Nicole L. Black recommends firm conduct a technology audit to review the need for software updates, to identify and replace outdated technology and applications, and to plan and implement migrating operations such as document management and time and billing systems to cloud computing.
It is helpful to classify documents or other content items to make them easier to find later. Searching the full text alone can retrieve inaccurate results or miss appropriate documents containing different words from the words entered into a search box. A document or content management system may include features for tagging, keywords, categories, indexing, etc. Taxonomist Heather Hedden identifies the difference between these elements to facilitate the implementation of more effective knowledge and content management.
Implementation of new content management systems that govern the web and often render older pages and sites inaccessible create access barriers for researchers seeking to access older content across subject areas. TeleRead Editor Chris Meadows describes the problem, the implications and a possible solution.
More and more lawyers are moving to Web-based legal software because it’s convenient, provides 24/7 on-the-go-access to case-related information, and is affordable. Lawyer and legal tech expert Nicole Black says the good news is now that cloud computing is becoming more familiar and accepted, new platforms are being introduced into the legal marketplace at record speed. She explains how to make effective business choices when determining how and what cloud based applications to use.
Microsoft SharePoint expert Lorette S.J. Weldon asks us to imagine walking into the library without worrying about file compatibilities and adjustments of applications to do what you want when you want. All you would see is a library with your workstation. When SharePoint is properly implemented, it could blend into the background. You would never know that it was there. Lorette created an animated series to assist librarians to leverage this application, and has included a very short survey to offer suggestions for future episodes.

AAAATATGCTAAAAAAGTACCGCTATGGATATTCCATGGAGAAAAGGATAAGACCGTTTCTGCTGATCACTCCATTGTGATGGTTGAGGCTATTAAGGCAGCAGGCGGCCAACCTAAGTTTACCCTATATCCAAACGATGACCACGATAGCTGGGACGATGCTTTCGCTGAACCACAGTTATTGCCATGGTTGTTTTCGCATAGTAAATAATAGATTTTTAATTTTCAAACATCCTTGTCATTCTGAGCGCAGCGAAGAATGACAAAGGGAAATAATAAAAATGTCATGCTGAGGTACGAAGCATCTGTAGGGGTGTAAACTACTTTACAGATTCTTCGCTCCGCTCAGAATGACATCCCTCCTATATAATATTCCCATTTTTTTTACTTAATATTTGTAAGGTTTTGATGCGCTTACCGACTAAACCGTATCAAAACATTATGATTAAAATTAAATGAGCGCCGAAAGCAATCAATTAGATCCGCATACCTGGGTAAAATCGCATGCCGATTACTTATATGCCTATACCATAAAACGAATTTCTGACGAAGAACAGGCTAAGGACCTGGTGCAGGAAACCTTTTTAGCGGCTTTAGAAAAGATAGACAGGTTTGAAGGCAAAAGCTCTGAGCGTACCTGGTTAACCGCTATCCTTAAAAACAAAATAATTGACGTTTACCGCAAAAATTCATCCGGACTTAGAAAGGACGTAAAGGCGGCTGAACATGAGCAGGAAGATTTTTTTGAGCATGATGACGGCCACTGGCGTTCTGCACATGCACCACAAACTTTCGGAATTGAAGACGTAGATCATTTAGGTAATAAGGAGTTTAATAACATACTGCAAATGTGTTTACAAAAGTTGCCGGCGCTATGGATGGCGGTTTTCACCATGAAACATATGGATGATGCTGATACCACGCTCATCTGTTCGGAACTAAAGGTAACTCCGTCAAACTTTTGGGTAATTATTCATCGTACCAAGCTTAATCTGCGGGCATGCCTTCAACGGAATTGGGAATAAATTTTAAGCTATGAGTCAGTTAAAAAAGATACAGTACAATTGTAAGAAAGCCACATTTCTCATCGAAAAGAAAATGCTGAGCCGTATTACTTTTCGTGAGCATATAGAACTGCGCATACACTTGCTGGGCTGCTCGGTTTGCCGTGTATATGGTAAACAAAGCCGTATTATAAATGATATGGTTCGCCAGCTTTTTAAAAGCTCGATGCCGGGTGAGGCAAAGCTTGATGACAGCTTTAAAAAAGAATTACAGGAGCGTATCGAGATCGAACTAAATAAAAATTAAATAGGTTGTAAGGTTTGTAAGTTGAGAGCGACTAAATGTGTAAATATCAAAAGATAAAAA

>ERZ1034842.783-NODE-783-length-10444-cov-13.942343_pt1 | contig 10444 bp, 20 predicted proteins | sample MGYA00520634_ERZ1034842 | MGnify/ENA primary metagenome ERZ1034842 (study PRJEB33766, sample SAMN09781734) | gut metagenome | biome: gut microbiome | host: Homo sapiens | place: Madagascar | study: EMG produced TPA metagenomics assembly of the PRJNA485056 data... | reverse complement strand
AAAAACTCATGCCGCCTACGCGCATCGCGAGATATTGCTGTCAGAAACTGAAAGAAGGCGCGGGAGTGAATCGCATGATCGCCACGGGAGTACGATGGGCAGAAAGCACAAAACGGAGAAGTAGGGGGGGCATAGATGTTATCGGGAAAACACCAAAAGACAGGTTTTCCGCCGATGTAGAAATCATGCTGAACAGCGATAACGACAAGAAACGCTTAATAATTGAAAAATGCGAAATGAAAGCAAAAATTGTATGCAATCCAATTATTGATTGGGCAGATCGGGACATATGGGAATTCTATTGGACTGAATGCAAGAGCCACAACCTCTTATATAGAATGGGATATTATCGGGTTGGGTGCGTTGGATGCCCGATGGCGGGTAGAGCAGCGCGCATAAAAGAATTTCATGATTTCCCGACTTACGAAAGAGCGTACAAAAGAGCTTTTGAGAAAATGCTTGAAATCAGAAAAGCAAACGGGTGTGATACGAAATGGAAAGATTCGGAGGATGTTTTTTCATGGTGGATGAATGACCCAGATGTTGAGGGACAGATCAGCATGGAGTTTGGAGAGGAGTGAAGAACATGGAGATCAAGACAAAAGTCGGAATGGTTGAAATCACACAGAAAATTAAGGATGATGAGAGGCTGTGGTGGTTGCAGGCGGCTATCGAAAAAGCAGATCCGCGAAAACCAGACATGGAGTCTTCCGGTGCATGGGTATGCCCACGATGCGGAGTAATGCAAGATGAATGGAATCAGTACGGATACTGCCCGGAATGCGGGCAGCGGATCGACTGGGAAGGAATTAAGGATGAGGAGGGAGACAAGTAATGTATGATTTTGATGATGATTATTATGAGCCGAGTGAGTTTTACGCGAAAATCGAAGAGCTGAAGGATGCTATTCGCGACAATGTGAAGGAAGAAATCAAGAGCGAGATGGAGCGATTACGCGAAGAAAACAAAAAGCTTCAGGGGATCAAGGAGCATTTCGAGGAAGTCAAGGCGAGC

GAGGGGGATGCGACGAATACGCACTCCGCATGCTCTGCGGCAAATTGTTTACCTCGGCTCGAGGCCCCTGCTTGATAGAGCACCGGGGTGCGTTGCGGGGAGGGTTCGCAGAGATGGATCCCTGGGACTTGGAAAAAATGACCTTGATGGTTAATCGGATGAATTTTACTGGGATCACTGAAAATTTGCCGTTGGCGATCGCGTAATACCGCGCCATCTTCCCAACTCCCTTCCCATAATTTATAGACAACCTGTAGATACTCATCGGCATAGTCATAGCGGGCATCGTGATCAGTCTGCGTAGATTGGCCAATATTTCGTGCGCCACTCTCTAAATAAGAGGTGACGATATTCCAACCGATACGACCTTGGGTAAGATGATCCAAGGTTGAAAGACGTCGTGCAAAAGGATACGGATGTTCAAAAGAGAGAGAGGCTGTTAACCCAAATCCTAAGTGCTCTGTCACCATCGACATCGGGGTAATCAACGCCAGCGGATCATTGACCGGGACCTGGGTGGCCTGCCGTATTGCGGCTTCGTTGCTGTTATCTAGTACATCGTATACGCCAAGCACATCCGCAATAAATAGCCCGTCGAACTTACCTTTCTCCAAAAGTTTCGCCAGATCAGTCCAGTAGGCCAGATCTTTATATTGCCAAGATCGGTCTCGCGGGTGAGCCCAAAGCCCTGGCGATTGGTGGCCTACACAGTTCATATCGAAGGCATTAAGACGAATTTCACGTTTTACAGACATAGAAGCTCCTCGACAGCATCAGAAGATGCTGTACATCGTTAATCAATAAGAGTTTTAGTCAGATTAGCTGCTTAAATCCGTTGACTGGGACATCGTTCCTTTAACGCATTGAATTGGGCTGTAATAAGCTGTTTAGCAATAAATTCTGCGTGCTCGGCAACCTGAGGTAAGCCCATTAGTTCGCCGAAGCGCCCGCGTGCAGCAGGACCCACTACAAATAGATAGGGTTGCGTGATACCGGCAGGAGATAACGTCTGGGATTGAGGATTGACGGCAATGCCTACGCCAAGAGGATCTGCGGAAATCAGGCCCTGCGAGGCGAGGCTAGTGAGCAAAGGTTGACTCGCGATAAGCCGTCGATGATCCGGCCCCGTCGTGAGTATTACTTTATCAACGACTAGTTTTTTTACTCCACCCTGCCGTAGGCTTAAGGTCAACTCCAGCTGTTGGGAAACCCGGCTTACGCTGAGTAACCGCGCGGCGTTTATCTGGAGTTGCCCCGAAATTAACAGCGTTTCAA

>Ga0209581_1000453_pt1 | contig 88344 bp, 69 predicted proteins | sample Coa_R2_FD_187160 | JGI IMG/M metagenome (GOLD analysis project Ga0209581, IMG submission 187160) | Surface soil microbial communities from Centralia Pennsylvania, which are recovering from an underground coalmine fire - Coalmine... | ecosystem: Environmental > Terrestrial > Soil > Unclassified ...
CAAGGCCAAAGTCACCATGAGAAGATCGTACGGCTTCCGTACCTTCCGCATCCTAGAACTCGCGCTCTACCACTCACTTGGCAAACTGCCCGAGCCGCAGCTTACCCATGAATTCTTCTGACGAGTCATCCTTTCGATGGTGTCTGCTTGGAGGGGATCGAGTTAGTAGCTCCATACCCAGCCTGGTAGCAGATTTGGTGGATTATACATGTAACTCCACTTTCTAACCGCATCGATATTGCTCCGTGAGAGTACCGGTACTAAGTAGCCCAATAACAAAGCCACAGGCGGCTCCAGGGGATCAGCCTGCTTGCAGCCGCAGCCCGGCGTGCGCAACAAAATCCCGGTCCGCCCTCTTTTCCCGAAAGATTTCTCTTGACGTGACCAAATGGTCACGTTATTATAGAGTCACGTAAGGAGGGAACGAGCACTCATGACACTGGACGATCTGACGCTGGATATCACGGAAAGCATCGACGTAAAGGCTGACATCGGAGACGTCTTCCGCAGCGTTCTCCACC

How many times have you wondered how to do a task or work with software? You feel wonderful once you have found a colleague who could share their “know-how” about how to complete that task more efficiently or how to implement an applications that does not have a manual that makes sense to you. Lorette S.J. Weldon focuses on four factors to consider when you want to share your knowledge on your own: cost; timing; equipment and global presentation.
Conrad J. Jacoby’s commentary offers perspective on the complexities and nuances of technology innovations, in the home and in the office, causing him to reflect on how incomplete or incorrect impressions of how a responding party organizes and manages its business records impacts knowledge management and e-records.
Attorney David Navetta contends that there there will be significant financial pressure on organizations to take advantage of the pricing and efficiency of cloud computing, and if attorneys fail to understand the issues ahead of time there is a serious risk of getting “bulldozed” into cloud computing arrangements without time or resources to address some serious legal issues that are implicated.
Gretta Rusanow outlines her recommendations on why this year presents an excellent opportunity to work on those long-desired collections of models, best practice documents, sample clauses and know how files.
Heather Colman explains how wikis were an ideal KM solution for her law firm. Quick and easy to set up, requiring little IT support, wikis support central data repositories and provide features including search capabilities, email, RSS, and also allow users to create a taxonomy of subject tags to classify information.